By Precious Moyo
When misfortune packs its bags to dine with people, it sends no signal but jumps in like a robber. What started off as a normal Zanu Pf rally meant for people to celebrate and chant their party slogans, turned into a horrific moment where innocent people including women got permanent injuries that they have been battling with for over six months now.
The sounds and images of the white city bombing that occurred last year, weeks before the July 30 elections remain fresh and haunting to some of the women whose lives have been turned into prisons due to the incident.
Failure to pay their medical costs, children’s school fees or even put food on the table have doubled with the fresh wounds that have not healed and remain their daily headache.
Though much attention was given to injuries suffered by high ranking government officials including Vice President Kembo Mohadi, Minister of Defence, Oppah Muchinguri-Kashiri, Zanu-PF national commissar, Engelbert Rugeje and others, there were also women victims of the blast who suffered serious injuries and still yearn in pain as their wounds, physical and psychological are still fresh.
Despite injured top officials being sent to neighbouring South Africa for treatment, these women have failed to raise as little as $125 RTGS for medication at local public hospitals in Bulawayo.
These women, who were informal traders before the bombing, are no longer able to continue with business as they were injured on their legs.
The women said Government is assisting them to be treated at Mpilo Central Hospital but they are often asked to buy prescribed medication and they have to pay for their transport money to the hospital.
Ms Corrine Mazokera from Bulawayo’s Mpopoma Suburb was wounded on her left leg and is no longer able to walk told Amakhosikazi media that for her to go to the hospital she needs to be accompanied by her young sister for support when moving. She said she sometimes fails to go for reviews due to these complications.
“I go for a review every fortnight and l can’t walk on my own, l need my young sister to accompany. We need almost $8 for a kombi. Where do l get the money since l am no longer working? Life is difficult during such a time,” she said.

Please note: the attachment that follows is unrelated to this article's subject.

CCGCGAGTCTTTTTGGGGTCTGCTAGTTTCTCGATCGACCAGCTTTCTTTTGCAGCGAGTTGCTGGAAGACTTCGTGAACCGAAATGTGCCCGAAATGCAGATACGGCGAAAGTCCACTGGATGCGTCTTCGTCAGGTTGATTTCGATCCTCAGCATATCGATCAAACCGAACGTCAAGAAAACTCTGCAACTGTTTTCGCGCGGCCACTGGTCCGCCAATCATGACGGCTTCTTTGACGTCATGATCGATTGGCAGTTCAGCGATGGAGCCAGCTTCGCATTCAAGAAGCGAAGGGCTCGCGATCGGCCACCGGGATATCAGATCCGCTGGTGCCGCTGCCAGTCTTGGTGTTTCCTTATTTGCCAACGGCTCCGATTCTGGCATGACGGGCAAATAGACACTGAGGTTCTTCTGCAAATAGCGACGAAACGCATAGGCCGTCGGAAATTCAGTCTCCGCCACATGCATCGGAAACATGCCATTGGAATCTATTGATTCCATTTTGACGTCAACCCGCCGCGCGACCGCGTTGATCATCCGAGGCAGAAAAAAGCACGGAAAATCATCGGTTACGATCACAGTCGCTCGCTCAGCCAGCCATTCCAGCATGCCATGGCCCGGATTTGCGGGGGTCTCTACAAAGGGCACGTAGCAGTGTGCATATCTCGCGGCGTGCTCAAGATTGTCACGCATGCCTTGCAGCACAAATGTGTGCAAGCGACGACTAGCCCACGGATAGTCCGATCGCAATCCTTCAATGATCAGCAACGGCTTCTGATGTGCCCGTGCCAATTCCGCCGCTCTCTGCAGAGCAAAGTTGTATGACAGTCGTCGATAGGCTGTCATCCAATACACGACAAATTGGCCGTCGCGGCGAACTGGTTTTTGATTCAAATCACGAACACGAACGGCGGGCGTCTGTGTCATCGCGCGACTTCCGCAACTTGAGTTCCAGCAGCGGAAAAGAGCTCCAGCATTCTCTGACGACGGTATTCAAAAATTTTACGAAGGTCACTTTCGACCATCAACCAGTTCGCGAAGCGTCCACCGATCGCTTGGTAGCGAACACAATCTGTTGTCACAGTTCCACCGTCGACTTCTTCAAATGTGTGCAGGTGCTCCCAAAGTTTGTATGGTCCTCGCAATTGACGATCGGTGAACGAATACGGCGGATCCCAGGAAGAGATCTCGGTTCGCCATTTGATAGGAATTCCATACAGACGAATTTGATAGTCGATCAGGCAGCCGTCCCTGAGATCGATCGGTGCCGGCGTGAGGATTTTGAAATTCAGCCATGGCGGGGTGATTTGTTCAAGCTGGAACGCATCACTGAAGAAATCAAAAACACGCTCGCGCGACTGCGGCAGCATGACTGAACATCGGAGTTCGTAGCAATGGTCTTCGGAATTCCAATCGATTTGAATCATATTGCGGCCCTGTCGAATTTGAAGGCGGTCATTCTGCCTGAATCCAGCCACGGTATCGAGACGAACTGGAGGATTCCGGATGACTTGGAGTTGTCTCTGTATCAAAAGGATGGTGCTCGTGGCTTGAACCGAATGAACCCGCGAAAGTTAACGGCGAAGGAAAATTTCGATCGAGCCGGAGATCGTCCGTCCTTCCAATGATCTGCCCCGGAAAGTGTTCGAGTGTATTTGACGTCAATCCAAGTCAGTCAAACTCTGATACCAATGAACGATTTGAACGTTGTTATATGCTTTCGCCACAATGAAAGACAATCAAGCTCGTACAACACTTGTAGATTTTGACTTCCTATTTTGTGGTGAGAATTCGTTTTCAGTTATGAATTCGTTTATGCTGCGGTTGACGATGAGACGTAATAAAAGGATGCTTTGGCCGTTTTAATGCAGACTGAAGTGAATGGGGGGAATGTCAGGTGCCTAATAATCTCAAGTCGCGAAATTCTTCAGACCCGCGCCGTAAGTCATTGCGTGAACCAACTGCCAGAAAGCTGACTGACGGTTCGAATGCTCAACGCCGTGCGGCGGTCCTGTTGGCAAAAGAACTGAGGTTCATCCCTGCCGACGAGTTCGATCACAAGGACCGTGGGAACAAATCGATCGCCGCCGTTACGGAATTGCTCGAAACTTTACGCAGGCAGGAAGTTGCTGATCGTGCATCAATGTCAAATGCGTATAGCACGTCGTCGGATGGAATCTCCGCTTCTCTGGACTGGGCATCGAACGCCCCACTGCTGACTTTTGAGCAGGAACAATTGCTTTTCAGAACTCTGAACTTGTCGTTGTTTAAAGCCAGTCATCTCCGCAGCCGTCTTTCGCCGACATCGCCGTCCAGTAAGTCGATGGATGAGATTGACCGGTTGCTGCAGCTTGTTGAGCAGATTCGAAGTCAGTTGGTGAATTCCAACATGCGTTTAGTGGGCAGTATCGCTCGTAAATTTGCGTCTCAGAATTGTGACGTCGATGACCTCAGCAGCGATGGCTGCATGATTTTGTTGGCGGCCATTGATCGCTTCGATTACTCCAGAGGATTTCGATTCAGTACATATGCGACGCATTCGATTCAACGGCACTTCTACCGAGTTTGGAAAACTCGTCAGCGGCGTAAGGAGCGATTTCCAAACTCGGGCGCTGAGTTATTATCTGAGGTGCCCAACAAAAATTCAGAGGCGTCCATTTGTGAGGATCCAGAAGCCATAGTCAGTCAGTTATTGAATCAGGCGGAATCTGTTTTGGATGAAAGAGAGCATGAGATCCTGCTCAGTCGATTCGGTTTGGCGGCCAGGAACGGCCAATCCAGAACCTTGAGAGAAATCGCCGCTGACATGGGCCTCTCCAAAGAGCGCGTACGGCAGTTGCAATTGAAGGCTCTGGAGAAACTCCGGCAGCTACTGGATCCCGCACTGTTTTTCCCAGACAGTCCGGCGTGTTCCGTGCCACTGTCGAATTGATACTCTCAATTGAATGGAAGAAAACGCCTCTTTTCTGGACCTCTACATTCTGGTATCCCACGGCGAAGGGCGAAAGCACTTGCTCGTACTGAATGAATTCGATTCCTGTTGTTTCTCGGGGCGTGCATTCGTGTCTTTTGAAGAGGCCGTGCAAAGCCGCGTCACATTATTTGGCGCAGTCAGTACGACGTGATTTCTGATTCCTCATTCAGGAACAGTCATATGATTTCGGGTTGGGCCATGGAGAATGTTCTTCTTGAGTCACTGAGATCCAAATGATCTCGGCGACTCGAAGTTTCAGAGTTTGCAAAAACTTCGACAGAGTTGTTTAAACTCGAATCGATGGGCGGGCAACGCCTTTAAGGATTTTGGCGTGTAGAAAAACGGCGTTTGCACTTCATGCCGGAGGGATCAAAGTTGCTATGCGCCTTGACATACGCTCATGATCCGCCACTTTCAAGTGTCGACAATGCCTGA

She added that on top of the transport woes, she is failing to pay school fees and buy school uniforms for her Form Three daughter.
“As you see l am seated here since July that has been my life. I cannot move or do anything that’s why l took my young sister to help us with home chores. I do not have any means to raise school fees for my children and buy school uniforms for the new term,” she said.
Another woman ,Ms Nelly Moyo from Pumula South who is yet to go for a magnetic resonance imaging (MRI) scan after her leg was injured said she urgently requires US$125 to pay for that procedure to avoid amputation.
“I was supposed to get the scan in October and l applied for the medication money at Mhlahlandlela offices but l have not received anything yet. They told me that it will take time to get the money. If l continue delaying the scan, it means the situation worsens. I cannot raise the money,” she said.
Ms Moyo said she is failing to raise school fees and money for uniforms for her children who are in Form Two and Grade One as she is no longer working.
“I used to be a cross border trader and my business was flourishing and could sustain my family but now I am just at home. I am no longer working and cannot raise money for my kids. Prices skyrocketed and life is now difficult,” she said.
Government had said it would help victims of the blast with medical support however the efforts put in have not been enough. Efforts to get a response from ZANU PF and Government officials at Mhlahlandlela on the issue were fruitless.